After fifty years of existence, VAT is still confusing business leaders. That is according to research commissioned by Avalara, the tax compliance technology company. Censuswide surveyed 1,014 business decision makers in UK businesses. They found that 71% of VAT-registered businesses find business taxes, including VAT, are complex and confusing.
Furthermore, 51% of business decision-makers would struggle to confidently explain their VAT obligations to someone outside the business. This highlights that there is still confusion and a lack of knowledge at the top of businesses.
New VAT rules, simplification, or not
The study found that 93% of UK business decision-makers would support a movement to simplify the rules around VAT. The survey, conducted in March, was after the government introduced a new penalty and interest charges scheme for new returns from January 1st 2023. The changes “aim to simplify and separate penalties and interest.”
The changes mean that companies owe interest at the Bank of England base rate plus 2.5% from the first day it is overdue. If the payment is more than 15 days late, a penalty of 2% on the amount owed is added to the sum. The amount is also doubled if the payment is over 30 days late. The penalty then increments daily after that, on top of the interest.
There is also a new penalty points scheme for late submissions, including nil payment returns. Every time a submission is late, it earns a point; when the points cross a threshold, there is an automatic £200 fine. The thresholds vary depending on the accounting period used. Penalty points are only removed after roughly two years of compliant returns.
The new “simplified” payment system appears less onerous than the previous scheme. However, that will be little comfort for those companies already struggling to make the payments. According to the survey, 24% of UK businesses have been audited for filing their VAT return either inaccurately and or late. 20% have accidentally overpaid on their VAT return. Better to err on the side of caution than risk the fines, perhaps. Without a qualitative element to the survey, it is unclear why organisations overpaid.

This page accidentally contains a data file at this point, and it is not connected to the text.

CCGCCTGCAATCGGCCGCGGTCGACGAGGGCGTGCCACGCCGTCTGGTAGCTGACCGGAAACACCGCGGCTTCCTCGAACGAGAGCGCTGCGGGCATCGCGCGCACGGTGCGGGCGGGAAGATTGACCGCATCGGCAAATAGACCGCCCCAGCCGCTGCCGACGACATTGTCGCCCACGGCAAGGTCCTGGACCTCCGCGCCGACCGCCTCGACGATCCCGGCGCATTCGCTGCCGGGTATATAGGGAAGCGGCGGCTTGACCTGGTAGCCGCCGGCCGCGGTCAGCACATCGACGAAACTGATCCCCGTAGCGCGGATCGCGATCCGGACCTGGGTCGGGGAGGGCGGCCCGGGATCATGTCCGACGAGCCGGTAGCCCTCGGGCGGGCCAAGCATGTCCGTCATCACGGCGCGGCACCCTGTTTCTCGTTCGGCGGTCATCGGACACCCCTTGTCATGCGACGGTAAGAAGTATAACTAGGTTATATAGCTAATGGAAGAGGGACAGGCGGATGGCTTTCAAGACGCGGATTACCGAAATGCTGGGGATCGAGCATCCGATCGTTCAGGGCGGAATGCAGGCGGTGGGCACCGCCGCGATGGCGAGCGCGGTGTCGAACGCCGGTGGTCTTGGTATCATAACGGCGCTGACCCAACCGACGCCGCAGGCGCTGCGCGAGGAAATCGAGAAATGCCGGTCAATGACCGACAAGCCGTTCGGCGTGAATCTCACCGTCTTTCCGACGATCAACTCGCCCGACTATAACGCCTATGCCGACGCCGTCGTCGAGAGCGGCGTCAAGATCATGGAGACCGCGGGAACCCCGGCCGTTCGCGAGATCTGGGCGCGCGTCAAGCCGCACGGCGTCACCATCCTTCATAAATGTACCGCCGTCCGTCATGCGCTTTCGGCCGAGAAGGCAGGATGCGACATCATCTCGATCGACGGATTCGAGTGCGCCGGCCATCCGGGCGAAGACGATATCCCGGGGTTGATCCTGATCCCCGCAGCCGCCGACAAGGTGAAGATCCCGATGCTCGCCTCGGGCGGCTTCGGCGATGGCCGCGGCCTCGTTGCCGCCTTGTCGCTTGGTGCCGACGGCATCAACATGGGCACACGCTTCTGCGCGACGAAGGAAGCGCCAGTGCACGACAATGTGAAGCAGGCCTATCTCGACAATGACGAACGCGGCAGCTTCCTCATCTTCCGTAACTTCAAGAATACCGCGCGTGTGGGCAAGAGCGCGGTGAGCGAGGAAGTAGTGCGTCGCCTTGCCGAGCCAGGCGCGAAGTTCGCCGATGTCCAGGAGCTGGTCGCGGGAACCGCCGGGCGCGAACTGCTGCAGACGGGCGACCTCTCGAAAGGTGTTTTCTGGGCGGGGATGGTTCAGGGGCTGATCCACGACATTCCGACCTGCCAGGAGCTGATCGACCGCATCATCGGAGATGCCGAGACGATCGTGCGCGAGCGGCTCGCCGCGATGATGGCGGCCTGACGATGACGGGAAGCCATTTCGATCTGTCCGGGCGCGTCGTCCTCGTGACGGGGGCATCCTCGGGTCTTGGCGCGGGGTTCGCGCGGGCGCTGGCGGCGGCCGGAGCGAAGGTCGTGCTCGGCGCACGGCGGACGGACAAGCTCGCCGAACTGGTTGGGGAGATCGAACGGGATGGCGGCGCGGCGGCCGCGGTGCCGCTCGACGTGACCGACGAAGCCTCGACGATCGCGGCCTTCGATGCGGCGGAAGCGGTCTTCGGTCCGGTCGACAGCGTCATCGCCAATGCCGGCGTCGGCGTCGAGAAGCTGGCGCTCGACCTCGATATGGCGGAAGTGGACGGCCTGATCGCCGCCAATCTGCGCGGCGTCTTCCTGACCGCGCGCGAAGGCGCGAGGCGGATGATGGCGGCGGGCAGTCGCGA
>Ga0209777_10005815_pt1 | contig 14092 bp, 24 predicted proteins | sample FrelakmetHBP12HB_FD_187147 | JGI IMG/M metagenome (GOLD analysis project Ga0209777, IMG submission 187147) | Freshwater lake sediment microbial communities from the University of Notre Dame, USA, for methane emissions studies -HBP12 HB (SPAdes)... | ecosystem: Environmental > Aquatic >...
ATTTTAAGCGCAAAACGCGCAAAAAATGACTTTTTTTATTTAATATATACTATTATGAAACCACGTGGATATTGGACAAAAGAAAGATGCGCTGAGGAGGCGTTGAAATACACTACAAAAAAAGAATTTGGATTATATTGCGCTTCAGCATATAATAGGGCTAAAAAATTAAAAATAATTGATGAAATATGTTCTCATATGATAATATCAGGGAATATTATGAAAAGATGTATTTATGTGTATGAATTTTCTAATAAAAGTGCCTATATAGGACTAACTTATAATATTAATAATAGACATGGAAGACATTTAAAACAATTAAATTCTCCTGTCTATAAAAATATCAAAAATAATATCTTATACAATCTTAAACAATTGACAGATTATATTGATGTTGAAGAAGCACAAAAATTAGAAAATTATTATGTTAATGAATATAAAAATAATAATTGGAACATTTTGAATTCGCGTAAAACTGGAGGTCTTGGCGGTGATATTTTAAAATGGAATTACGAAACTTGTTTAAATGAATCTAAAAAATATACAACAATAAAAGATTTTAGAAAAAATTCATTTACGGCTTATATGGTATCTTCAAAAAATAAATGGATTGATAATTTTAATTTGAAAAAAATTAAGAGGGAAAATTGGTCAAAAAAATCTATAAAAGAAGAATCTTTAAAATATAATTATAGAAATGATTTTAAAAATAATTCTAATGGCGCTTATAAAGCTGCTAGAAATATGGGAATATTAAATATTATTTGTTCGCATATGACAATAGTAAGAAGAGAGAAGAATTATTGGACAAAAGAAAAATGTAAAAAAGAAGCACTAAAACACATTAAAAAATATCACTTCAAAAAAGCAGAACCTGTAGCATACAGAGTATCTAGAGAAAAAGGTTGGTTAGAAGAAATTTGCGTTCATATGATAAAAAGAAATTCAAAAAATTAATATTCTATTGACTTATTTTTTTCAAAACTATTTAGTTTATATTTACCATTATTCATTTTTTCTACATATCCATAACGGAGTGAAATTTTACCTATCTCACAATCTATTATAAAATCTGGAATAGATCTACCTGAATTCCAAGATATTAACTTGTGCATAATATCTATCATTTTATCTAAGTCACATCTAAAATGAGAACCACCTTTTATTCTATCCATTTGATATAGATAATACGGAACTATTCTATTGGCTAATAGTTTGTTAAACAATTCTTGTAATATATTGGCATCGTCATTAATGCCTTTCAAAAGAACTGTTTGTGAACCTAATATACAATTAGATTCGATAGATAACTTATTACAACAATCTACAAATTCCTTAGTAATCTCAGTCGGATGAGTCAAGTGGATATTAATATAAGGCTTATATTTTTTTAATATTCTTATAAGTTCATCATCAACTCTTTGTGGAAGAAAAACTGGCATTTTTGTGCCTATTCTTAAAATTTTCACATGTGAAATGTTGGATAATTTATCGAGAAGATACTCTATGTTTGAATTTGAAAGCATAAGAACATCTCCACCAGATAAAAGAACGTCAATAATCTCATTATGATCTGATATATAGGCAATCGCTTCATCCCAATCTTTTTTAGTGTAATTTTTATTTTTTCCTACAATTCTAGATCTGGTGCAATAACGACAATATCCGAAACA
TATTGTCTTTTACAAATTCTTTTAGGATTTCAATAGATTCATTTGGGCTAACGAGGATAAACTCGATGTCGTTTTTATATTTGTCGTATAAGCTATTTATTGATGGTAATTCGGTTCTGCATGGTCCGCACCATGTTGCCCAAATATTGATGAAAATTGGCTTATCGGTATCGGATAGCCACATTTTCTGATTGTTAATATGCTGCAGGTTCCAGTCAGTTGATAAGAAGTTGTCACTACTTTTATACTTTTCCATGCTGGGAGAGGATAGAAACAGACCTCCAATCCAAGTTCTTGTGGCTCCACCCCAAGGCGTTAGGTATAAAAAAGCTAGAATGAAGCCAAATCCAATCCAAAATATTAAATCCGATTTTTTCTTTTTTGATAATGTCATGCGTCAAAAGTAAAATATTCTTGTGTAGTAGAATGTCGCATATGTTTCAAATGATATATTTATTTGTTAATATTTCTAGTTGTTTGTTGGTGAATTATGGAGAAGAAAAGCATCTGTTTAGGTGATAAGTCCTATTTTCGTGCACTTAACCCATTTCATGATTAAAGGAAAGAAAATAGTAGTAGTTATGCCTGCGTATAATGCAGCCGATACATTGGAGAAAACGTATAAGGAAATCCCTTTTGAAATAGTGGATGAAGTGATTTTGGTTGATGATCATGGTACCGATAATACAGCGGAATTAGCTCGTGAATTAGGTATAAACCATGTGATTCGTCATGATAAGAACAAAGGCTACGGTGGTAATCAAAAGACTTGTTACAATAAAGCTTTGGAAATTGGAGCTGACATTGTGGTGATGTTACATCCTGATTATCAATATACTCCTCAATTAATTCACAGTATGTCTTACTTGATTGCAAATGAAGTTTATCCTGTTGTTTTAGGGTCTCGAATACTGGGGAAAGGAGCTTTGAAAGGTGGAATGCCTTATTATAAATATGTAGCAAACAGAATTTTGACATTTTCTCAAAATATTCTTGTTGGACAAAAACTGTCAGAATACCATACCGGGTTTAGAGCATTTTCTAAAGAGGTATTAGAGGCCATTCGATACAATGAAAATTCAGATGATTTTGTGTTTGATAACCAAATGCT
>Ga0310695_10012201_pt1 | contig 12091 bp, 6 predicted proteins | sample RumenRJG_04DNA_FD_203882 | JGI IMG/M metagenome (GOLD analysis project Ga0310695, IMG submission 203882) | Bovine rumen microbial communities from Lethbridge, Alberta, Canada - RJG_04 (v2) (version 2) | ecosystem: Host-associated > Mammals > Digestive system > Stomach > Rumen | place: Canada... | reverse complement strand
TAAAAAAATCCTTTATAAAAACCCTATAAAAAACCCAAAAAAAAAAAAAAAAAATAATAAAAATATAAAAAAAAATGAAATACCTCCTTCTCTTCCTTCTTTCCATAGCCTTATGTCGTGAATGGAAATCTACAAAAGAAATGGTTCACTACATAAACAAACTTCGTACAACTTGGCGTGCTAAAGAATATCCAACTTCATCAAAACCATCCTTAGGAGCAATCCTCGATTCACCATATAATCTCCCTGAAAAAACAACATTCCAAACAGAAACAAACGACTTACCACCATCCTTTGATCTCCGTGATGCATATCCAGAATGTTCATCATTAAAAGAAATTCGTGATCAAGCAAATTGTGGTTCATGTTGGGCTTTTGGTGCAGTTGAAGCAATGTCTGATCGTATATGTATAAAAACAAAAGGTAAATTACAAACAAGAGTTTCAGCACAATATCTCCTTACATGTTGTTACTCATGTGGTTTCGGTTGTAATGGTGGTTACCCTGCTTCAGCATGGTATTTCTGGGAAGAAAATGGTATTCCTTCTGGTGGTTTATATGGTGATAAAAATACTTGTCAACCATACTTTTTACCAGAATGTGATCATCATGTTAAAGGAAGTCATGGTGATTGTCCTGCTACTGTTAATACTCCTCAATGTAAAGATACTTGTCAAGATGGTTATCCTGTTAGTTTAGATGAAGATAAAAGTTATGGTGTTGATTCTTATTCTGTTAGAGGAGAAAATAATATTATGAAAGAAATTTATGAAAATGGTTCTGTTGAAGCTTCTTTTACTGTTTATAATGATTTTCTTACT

Is technology a solution
Organisations are clearly struggling with VAT. this is evidenced by 46% of the respondents spending between 10 and 40 hours every month checking their VAT. This includes looking at transactions, VAT returns and checking different tax laws.
Making Tax Digital meant that organisations must submit returns digitally after November 1st 2022. That was when HMRC shut down the legacy portal. Add to that simplification, and more than 832,000 UK VAT-registered businesses are at risk of hefty penalties.
Despite this, 29% of UK businesses are hesitant to invest in technology to support the calculation and preparation of VAT. Presumably, most rely on their accountants to do this through their software. Only 46% of UK businesses have invested in technology to support the filing of VAT returns. Similarly, only 43% use technology to support their business in preparing VAT returns.
It is, therefore, little surprise that 93% of business leaders favour a movement to simplify the rules around VAT for businesses.
Alex Baulf, Senior Director of Global Indirect Tax at Avalara, said: “From Jaffa Cakes to Cornish pasties, VAT has been stumping businesses for five decades. However, it really can be a simple tax, as Anthony Barber intended it to be. Complexity in calculating the right rate of VAT at the point of sale, and then preparing a VAT return are two of the main pain points businesses face, leading to increased stress, time and effort, and ultimately risk of making errors.
“However, by adopting technology, businesses can really streamline and automate VAT processes, reducing the risk of errors and penalties, and the headache associated with staying compliant.
“VAT shouldn’t be the tail that wags the dog. Businesses should have confidence in their VAT obligations, from invoice to return, so they can instead focus on the things that matter, like growth”.
Enterprise Times: What does this mean?
The results of this survey are, sadly, not that surprising. Avalara highlighted some stranger VAT tax blunders over the last fifty years. They included Pastygate in 2012 and the tax ruling over Jaffa cakes in 1991. Most recently, we’ve seen the long-running argument about VAT on tampons, which Rishi Sunak zero-rated as recently as 1 January 2021.
VAT isn’t simple. There are multiple VAT rates and confusion over what products may or may not be vateable. VAT rates vary even between the different nations in the UK, and rates of Exempt, 0%, 5% and 20% across a range of services and products.
Avalara’s tax compliance solutions help organisations with VAT in the UK, and the even more complex VAT and Sales tax rules in other countries for services and products. With the 50th anniversary of VAT on 1st April, it was important to publish these findings before April Fools day so organisations would take the information seriously.
Getting VAT right is important. The first stop is an accountant, but technology may be a better and cheaper way to resolve the challenge.